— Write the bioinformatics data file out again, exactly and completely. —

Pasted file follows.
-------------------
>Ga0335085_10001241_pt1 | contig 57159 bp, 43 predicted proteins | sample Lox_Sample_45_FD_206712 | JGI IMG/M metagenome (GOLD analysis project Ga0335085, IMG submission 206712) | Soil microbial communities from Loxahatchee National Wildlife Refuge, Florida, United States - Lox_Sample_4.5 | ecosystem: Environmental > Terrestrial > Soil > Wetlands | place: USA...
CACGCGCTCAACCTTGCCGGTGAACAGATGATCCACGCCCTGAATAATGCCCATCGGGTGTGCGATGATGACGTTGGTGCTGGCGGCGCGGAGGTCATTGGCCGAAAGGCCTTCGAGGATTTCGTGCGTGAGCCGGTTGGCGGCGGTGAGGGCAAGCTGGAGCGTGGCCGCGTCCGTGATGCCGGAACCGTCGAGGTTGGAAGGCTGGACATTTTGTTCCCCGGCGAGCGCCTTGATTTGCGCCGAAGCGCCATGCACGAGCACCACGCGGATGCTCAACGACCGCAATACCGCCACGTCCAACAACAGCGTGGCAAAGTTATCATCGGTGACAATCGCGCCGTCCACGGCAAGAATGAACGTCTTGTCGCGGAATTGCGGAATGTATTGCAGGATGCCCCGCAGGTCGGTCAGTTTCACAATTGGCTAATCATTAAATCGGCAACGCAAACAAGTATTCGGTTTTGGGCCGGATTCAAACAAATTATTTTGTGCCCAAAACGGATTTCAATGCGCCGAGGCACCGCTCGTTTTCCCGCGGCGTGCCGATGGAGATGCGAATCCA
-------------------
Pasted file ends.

>Ga0335085_10001241_pt1 | contig 57159 bp, 43 predicted proteins | sample Lox_Sample_45_FD_206712 | JGI IMG/M metagenome (GOLD analysis project Ga0335085, IMG submission 206712) | Soil microbial communities from Loxahatchee National Wildlife Refuge, Florida, United States - Lox_Sample_4.5 | ecosystem: Environmental > Terrestrial > Soil > Wetlands | place: USA...
CACGCGCTCAACCTTGCCGGTGAACAGATGATCCACGCCCTGAATAATGCCCATCGGGTGTGCGATGATGACGTTGGTGCTGGCGGCGCGGAGGTCATTGGCCGAAAGGCCTTCGAGGATTTCGTGCGTGAGCCGGTTGGCGGCGGTGAGGGCAAGCTGGAGCGTGGCCGCGTCCGTGATGCCGGAACCGTCGAGGTTGGAAGGCTGGACATTTTGTTCCCCGGCGAGCGCCTTGATTTGCGCCGAAGCGCCATGCACGAGCACCACGCGGATGCTCAACGACCGCAATACCGCCACGTCCAACAACAGCGTGGCAAAGTTATCATCGGTGACAATCGCGCCGTCCACGGCAAGAATGAACGTCTTGTCGCGGAATTGCGGAATGTATTGCAGGATGCCCCGCAGGTCGGTCAGTTTCACAATTGGCTAATCATTAAATCGGCAACGCAAACAAGTATTCGGTTTTGGGCCGGATTCAAACAAATTATTTTGTGCCCAAAACGGATTTCAATGCGCCGAGGCACCGCTCGTTTTCCCGCGGCGTGCCGATGGAGATGCGAATCCA